One of the great advantages about moving into a retirement village is the ability to socialise.

It is a sad fact of life that as people age they lose outlets to socialise: they leave the workplace, their children move out of home and friends suffer serious illness or death.

Retirement living encourages being social. Friendly, lively social interactions can improve nutrition and overall health in older adults too.

Now a study of more than 28,000 Chinese people, published online in the Journal of Epidemiology & Community Health, has found frequent socialising may extend the lifespan of older people.

Overall, more frequent social activity was associated with significantly longer survival. The greater the frequency, the greater the likelihood of living longer.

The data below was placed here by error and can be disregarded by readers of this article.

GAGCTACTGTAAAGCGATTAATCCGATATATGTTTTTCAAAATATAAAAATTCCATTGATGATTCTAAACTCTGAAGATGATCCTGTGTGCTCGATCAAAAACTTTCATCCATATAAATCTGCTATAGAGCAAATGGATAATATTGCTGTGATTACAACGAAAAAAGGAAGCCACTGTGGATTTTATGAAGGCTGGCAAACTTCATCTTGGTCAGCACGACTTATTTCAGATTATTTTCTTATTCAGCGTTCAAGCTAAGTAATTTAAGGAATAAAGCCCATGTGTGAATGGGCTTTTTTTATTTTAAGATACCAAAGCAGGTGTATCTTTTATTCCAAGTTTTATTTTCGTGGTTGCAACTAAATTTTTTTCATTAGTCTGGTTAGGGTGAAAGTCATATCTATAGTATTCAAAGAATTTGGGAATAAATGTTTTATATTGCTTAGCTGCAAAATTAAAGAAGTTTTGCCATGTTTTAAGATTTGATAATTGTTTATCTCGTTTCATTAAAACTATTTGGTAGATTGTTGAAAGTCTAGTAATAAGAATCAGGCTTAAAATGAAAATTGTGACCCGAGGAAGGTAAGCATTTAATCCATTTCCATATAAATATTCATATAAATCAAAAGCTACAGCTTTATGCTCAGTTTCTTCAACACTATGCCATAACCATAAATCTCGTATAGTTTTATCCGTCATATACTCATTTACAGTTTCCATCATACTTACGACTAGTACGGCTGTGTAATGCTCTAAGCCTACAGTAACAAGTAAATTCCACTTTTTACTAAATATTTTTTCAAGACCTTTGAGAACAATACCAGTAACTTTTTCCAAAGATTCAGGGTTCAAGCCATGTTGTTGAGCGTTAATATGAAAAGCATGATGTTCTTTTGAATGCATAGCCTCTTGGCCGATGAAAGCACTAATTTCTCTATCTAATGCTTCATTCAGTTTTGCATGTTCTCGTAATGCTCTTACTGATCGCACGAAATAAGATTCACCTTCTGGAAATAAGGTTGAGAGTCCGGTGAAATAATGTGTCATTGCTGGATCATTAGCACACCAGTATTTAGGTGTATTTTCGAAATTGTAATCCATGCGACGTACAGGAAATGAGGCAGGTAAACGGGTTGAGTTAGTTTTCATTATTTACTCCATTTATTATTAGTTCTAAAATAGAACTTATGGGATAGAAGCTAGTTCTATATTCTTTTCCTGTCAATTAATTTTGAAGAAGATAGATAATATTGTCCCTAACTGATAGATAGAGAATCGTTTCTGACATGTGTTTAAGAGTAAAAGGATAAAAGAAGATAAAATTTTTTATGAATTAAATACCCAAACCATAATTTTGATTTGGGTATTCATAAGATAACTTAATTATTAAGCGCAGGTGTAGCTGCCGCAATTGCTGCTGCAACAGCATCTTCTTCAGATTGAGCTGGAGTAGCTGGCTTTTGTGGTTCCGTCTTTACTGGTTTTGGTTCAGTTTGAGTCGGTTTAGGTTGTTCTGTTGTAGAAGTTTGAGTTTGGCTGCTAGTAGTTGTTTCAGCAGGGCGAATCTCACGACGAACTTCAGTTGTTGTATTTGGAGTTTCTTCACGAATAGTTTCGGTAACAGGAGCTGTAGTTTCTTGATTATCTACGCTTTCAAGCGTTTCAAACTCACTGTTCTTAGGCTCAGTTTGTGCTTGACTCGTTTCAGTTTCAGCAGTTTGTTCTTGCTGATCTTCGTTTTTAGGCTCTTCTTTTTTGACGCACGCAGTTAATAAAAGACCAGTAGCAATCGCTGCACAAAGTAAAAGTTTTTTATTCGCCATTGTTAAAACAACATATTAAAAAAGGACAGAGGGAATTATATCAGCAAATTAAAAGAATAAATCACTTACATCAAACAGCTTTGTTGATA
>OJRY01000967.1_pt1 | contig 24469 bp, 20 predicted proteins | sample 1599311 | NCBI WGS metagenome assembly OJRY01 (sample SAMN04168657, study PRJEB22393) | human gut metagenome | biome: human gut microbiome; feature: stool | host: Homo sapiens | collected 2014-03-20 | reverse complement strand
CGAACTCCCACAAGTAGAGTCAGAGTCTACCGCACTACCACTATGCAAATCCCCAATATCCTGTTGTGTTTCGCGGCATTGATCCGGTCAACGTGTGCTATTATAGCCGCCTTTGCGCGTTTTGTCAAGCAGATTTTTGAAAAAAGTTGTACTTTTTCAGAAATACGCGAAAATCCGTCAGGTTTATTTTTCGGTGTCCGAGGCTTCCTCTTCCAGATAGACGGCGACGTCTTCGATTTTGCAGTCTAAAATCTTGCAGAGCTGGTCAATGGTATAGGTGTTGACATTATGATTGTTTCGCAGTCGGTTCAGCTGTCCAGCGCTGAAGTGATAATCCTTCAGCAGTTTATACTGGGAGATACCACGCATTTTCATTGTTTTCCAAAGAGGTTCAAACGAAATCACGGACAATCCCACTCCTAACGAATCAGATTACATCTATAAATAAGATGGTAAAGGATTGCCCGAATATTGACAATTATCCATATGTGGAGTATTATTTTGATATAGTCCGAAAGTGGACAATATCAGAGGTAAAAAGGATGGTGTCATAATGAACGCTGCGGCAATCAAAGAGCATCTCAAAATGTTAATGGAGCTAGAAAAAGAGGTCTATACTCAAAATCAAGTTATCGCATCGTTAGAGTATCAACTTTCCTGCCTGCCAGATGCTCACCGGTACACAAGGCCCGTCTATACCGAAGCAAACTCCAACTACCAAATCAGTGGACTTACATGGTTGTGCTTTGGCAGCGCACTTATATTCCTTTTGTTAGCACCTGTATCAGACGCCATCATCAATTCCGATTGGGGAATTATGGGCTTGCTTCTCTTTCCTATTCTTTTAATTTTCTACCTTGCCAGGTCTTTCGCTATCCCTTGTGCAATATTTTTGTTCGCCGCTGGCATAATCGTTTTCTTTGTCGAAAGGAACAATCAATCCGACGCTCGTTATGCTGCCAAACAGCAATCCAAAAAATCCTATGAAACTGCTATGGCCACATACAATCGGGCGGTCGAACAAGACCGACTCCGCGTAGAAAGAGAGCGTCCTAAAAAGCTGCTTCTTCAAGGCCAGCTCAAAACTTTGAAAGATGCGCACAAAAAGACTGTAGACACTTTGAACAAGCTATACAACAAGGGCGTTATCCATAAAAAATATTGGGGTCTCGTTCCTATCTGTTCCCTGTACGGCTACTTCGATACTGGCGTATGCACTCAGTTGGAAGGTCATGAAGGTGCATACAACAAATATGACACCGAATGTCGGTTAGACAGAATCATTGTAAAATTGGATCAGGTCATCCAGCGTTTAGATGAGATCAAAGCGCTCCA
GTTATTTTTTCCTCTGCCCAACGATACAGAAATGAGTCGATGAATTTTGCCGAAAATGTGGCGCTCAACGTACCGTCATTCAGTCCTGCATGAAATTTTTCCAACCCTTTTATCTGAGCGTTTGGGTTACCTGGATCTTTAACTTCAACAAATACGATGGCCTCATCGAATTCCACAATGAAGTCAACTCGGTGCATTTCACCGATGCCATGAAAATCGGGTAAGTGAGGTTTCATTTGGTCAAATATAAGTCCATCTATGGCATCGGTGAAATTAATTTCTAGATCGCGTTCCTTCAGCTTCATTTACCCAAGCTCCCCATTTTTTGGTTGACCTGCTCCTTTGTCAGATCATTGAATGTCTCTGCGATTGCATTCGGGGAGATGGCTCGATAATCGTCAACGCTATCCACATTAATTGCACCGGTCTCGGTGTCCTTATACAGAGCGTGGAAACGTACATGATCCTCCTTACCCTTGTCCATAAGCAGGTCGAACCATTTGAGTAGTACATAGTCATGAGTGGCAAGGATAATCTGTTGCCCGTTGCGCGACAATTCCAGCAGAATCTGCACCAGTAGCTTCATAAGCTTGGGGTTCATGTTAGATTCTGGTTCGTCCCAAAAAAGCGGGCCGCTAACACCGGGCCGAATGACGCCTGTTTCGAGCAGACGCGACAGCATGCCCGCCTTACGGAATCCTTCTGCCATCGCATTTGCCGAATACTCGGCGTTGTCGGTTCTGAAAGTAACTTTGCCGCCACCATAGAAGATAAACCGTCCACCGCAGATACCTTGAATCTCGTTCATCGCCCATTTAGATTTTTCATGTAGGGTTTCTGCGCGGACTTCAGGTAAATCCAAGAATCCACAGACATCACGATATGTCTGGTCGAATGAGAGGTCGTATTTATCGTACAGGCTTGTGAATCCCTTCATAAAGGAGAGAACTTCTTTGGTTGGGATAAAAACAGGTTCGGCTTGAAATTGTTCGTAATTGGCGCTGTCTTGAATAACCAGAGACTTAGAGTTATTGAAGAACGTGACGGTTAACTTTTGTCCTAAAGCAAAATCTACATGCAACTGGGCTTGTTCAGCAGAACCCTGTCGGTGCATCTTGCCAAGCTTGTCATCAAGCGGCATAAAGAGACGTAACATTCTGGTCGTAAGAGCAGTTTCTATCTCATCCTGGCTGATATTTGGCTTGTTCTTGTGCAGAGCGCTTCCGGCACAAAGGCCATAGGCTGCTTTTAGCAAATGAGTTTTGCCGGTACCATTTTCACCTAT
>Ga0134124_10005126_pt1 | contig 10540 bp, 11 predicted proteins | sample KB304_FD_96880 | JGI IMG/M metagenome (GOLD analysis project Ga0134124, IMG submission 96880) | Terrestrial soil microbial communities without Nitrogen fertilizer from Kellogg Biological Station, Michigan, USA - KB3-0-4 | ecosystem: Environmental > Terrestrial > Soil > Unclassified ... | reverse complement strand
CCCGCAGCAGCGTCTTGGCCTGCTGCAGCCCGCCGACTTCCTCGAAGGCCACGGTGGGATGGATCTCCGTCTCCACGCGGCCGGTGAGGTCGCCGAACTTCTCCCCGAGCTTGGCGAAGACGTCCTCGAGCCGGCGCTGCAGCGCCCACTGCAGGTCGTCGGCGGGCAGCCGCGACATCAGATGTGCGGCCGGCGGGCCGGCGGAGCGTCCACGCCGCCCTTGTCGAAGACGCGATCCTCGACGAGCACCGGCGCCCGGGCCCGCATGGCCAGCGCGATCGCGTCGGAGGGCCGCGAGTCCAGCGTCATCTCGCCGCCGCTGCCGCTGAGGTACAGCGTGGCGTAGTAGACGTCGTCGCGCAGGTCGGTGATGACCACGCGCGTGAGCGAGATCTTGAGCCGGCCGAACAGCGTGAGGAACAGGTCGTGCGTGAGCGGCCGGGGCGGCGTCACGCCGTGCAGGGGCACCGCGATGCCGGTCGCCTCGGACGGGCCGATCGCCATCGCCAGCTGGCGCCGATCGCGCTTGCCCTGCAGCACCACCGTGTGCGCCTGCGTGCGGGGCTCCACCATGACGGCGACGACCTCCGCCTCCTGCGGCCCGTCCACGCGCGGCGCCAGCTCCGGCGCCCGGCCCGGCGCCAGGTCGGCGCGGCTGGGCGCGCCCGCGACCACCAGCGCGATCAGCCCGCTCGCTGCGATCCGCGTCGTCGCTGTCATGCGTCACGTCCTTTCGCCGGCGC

Up to 5 years from the start of the monitoring period standardised death rates were 18.4 per 100 people monitored for a year among those who never socialised; 8.8 among those who did so occasionally; 8.3 among those who did so at least monthly; 7.5 among those who socialised at least once a week; and 7.3 among those who did so nearly every day.

Retirement villages have been architecturally designed to benefit being social.

A 10-year longitudinal study of Australian retirement village residents, commissioned by the DCM Group (the publisher of found 83% of residents felt safer in the age-friendly community than in their previous home, with 94% of residents confirming they were “glad to be living in a retirement community during these uncertain COVID-19 times.”

Residents reported long-lasting benefits through optimised quality-of-life, including remaining physically independent longer; feeling safe and secure; remaining financially independent; having a sense of self control over life; and ageing with grace, dignity and joy.